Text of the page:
Can we afford the bill for being chronically ill?
The spiralling cost of chronic disease has been put under the microscope at the Melbourne Economic Forum.
Professor Maureen Rimmer, from the Centre of Policy Studies at Victoria University, said the economic and human cost of chronic disease can no longer be ignored.
"Australians are living longer but lifestyle-related chronic diseases are now the leading cause of illness, death and disability," Professor Rimmer said.
"As the cost of health care continues to rise faster than inflation, economic modelling clearly shows how policies to reduce chronic disease can have significant economic benefits,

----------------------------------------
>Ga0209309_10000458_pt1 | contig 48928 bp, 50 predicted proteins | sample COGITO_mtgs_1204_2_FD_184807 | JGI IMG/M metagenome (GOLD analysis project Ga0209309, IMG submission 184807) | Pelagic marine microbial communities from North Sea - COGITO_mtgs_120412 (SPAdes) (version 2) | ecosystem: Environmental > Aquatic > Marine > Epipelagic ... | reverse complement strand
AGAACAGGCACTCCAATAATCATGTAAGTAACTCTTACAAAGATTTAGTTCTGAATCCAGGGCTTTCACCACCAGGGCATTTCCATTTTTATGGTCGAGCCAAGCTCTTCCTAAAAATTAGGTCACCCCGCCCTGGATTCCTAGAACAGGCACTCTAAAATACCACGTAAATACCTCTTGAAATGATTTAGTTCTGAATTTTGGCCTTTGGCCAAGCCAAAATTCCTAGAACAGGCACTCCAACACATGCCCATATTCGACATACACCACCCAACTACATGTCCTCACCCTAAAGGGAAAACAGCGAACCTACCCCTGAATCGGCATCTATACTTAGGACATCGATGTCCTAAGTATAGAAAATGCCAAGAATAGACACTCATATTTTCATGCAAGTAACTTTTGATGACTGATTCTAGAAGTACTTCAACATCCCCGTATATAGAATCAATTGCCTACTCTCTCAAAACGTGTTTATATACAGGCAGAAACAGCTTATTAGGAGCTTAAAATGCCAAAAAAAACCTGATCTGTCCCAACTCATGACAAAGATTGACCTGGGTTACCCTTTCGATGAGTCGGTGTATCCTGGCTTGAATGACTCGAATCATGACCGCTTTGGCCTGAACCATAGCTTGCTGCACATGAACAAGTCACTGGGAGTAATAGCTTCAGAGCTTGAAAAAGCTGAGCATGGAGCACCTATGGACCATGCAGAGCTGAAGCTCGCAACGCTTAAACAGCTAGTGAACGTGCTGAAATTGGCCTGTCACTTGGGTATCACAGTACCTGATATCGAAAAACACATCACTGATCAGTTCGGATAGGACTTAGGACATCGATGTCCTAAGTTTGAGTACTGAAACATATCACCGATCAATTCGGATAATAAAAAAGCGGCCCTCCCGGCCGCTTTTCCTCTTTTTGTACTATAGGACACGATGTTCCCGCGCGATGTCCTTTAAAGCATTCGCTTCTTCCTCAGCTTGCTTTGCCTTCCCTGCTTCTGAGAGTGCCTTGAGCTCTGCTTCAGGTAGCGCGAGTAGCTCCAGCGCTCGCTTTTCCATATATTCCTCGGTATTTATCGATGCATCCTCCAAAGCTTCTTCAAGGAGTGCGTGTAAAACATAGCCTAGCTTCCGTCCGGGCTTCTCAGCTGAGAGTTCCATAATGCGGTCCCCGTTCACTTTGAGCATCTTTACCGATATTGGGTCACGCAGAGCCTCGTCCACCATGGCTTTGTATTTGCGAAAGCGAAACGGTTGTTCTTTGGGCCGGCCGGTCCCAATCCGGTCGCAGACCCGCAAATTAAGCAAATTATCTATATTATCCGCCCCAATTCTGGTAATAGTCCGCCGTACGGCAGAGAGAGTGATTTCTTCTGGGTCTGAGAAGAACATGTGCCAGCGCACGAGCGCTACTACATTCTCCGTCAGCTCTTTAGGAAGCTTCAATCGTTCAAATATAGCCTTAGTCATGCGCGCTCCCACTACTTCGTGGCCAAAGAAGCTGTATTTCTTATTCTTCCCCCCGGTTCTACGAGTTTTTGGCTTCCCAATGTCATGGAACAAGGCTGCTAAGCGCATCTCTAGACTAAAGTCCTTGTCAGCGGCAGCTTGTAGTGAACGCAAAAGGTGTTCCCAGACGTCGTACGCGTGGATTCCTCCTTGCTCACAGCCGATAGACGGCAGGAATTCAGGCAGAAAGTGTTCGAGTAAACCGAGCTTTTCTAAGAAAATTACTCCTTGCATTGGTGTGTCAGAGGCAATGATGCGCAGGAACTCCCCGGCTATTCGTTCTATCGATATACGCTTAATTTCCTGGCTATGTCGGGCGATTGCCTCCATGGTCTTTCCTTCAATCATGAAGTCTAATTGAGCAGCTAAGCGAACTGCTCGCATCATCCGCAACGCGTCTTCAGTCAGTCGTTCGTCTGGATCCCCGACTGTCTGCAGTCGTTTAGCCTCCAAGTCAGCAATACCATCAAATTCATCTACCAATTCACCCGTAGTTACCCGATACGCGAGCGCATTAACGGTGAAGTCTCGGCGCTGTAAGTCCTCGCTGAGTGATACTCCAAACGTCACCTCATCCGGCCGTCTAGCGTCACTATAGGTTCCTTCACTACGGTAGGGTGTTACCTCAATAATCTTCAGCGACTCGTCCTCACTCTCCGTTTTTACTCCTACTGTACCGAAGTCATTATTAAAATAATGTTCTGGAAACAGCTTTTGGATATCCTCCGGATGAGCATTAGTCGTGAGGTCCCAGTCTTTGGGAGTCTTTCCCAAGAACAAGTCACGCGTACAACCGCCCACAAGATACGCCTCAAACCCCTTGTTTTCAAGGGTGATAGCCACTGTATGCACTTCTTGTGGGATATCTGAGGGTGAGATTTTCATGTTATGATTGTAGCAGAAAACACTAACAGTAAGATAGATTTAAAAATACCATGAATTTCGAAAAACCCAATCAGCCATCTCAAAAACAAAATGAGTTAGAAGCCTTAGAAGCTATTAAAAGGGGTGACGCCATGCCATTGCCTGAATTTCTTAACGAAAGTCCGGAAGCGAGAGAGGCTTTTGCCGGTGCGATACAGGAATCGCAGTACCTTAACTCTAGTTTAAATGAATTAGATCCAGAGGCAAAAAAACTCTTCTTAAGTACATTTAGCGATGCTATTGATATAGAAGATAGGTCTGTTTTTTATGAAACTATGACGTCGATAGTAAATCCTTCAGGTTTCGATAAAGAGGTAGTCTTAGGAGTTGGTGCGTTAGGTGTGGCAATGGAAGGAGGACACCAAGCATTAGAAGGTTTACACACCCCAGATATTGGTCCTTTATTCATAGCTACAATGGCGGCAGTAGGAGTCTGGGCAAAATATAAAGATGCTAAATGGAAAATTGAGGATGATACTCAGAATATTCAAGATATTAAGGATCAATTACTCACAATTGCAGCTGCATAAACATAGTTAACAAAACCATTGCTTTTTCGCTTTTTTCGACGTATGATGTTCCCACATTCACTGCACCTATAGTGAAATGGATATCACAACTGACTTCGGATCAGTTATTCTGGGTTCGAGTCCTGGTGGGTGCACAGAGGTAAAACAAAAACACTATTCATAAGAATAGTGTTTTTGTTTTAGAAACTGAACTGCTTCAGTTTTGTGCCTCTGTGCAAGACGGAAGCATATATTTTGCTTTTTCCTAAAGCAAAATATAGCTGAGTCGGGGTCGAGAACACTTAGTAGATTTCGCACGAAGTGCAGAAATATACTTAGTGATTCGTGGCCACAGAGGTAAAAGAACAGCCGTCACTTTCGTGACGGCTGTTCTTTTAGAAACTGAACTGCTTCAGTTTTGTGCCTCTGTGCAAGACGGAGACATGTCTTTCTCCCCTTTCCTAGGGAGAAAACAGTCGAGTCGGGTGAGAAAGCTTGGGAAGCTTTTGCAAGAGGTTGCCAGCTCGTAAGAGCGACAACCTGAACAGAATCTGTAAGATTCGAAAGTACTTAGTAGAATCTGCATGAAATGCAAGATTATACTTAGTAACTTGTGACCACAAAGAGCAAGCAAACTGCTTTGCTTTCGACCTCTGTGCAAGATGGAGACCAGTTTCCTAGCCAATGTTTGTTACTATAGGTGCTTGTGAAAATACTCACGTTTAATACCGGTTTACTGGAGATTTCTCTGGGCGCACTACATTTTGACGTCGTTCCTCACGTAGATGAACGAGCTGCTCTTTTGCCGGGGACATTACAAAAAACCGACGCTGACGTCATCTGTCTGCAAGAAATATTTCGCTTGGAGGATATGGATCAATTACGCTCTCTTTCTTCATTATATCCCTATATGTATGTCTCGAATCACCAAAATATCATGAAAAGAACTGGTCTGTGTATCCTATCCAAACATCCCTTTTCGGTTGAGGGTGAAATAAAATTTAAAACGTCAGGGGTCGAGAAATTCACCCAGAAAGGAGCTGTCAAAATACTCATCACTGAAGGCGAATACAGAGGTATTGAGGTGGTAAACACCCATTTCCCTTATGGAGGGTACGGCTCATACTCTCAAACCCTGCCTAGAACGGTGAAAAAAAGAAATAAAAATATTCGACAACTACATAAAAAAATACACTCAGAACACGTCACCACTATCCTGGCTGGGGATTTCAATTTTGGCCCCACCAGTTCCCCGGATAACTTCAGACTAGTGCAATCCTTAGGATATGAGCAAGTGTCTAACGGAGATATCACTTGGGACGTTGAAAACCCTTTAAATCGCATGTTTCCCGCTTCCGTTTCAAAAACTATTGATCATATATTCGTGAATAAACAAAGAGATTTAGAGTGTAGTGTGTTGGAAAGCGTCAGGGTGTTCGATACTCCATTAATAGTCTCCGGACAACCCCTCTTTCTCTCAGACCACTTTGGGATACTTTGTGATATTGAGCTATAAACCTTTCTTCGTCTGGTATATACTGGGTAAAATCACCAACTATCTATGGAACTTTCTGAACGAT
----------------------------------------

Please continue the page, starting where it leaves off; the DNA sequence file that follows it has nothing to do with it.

"Chronic disease reduces our ability to work and treating it is expensive. Our findings give a resounding victory to improving health, particularly for older Australians."
One in five Australians are affected by multiple chronic diseases and nearly 40% aged 45 and over have two or more chronic diseases, such as arthritis, diabetes or cardiovascular disease, recent Australia Institute of Health and Welfare data shows.
A panel of leading economic and social policy experts have examined Health Reform in the Context of Rising Chronic Disease and Rising Health Costs, in the hope to shed new light on this national issue, and inform policy.